Moon's Over Miami: Coral Spawning Under the Stars


Last night’s full moon marked the starting cue for thousands of corals off of Miami Beach, to fall in love.


Within a week or two, trillions of eggs and sperm will swirl in the warm currents in a mass spawning ritual that hopefully results in a single coral polyp surviving thousands of years well into adulthood.

Beauty below the surface

Florida’s coral reefs extend 150 miles from the Dry Tortugas north to Martin County.  They began forming 5,000 to 7,000 years ago and have grown into the 3rd largest barrier reef system in the World.  Our coral reefs play host to hundreds of species of fish and invertebrates making for a beautiful underwater canvas of colorful life.


A single coral head is made up of individual but genetically identical polyps. Each polyp has a central mouth and tentacles.  It is from the central opening that either eggs or sperm are released.


Timing is Everything

This year, the delicate branching Staghorn coral (Acropora cervicornis) is expected to spawn on August 20th or 21st between 7:00 p.m. and 10:30 p.m. The timing is always spot on.  Not a second too early, not a second too late.

I have seen corals spawning underwater as part of my marine biology graduate studies and it really is this magical event that out of the underwater darkness, you suddenly see a couple of bright pink eggs burst from a few polyps then…

Boom! You’re in the middle of an underwater snow globe!


Understanding The Basics

A threatened species, scientists have paid close attention to the reproductive behavior of the Staghorn coral.  Understanding coral reproduction aids recovery of threatened populations and strengthens efforts to limit coastal pollution and sedimentation that can interfere with successful coral spawning.


It Starts as a Moonlit Romance

So, how is it that thousands of individual corals know when it’s go time?  It was thought that the moon’s phase was the trigger as it controls the tides.  It would be beneficial for corals to reproduce during a time when their buoyant embryos could ride stronger currents as far as possible to populate other reefs.

New studies have shown, though, that the moon most likely acts as a visual cue for the timed affair.  Primitive photoreceptors like the ones found in sunflowers have now been found in corals and respond quite directly to moonlight.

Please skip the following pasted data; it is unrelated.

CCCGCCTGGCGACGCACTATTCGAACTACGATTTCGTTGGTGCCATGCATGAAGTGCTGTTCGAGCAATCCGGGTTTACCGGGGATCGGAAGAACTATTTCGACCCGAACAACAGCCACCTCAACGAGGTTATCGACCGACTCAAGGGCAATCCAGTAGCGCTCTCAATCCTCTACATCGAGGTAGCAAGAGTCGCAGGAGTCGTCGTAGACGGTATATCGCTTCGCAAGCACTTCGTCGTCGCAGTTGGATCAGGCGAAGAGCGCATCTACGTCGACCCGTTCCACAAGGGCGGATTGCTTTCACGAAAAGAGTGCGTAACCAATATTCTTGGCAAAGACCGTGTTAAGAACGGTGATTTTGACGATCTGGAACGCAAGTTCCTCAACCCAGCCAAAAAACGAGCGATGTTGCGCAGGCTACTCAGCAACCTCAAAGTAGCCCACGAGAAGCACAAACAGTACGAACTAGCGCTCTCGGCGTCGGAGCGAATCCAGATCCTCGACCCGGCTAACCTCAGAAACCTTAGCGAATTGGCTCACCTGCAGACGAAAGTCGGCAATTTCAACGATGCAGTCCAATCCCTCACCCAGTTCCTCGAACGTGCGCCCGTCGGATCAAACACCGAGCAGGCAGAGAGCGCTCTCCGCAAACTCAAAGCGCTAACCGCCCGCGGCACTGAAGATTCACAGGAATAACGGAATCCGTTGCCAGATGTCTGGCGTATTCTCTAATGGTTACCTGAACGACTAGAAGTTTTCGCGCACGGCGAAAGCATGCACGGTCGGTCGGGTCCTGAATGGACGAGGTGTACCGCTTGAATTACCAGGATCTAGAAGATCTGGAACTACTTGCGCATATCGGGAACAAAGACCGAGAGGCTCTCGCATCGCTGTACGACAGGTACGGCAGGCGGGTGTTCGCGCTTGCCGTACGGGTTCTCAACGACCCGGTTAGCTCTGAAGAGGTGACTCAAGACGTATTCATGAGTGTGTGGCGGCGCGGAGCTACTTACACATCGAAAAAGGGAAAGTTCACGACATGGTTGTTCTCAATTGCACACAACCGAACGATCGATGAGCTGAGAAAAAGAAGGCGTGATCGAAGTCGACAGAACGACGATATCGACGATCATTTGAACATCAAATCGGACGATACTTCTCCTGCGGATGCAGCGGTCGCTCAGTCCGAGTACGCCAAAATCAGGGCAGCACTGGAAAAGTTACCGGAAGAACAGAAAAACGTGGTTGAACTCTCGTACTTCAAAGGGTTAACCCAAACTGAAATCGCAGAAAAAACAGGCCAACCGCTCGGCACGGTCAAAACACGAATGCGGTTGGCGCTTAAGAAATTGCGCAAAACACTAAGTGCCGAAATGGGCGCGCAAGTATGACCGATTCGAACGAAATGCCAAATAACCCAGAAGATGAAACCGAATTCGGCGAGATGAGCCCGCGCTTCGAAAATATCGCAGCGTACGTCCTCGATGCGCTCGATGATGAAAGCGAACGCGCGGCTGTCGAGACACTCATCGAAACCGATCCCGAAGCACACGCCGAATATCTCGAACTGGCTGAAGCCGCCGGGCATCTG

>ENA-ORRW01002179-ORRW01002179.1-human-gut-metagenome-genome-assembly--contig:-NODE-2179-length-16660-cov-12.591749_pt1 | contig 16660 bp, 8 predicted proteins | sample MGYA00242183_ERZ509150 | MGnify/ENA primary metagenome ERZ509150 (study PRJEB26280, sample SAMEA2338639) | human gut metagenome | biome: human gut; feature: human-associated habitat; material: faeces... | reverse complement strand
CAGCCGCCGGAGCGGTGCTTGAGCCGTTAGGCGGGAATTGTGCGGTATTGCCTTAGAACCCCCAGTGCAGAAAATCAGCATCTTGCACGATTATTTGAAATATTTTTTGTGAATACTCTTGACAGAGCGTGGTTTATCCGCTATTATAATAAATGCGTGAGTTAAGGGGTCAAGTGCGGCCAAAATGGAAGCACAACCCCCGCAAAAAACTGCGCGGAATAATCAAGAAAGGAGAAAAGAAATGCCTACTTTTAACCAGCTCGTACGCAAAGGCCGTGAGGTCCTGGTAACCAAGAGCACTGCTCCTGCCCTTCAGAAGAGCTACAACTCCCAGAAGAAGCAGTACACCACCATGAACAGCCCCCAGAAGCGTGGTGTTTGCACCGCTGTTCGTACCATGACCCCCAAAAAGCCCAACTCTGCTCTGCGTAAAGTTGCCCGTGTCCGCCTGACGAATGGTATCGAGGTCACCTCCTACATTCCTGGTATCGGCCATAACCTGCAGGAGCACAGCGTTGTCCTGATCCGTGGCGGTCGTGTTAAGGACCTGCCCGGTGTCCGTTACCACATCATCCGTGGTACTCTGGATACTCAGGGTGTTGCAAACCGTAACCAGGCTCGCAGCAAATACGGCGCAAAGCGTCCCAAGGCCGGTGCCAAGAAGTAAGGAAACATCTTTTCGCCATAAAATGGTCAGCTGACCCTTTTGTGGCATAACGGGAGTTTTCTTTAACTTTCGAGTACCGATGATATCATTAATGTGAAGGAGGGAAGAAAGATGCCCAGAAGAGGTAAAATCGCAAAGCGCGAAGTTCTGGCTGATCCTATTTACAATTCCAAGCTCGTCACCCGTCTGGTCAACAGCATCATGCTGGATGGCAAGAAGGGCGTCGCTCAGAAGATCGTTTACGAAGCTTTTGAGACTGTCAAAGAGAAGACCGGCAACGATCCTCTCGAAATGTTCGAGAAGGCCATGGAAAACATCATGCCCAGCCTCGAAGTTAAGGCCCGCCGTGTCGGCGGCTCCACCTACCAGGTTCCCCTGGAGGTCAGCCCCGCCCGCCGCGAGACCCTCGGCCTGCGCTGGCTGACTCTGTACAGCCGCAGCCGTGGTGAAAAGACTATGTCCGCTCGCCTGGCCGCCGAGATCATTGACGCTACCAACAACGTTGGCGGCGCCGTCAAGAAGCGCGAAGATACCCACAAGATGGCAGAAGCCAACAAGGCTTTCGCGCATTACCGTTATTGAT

Then it Gets Hot Under There…

A more long-term cue for corals to let it all go is water temperature.  There is a seasonal difference in the timing of coral spawning in the southern hemisphere versus the northern hemisphere.  In the southern hemisphere, where water temperatures are warmer earlier in the year, corals spawn from January to March, in middle latitudes, March to May, and in Miami, between June and October.


Changing Times

In today’s quickly changing climate and coastline, the resiliency of corals to keep up is being tested.  Already, several scientific studies are reporting that sediment particles from dredging can stick to eggs and sperm weighing them down and preventing them from reaching the sea surface.  This will ultimately reduce their chances for successful fertilization. We may end up seeing residual negative effects to the coral population as a result of the dredging disaster that is the expansion of the Port of Miami.

As global temperatures rise, the timing of these massive spawning events may change causing a ripple-effect to other species like, whale sharks, who feed on coral embryos. We may even see coral populations shift further north as water temperatures in higher latitudes grow warmer.


See Them for Yourself

We are lucky to have 3 coral reef tracts within easy access from shore to provide us with plenty of opportunities to catch the magic as it happens.


Check into these local dive charters offering evening Coral Spawning Dives:

Read the full article at Midtown Miami Magazine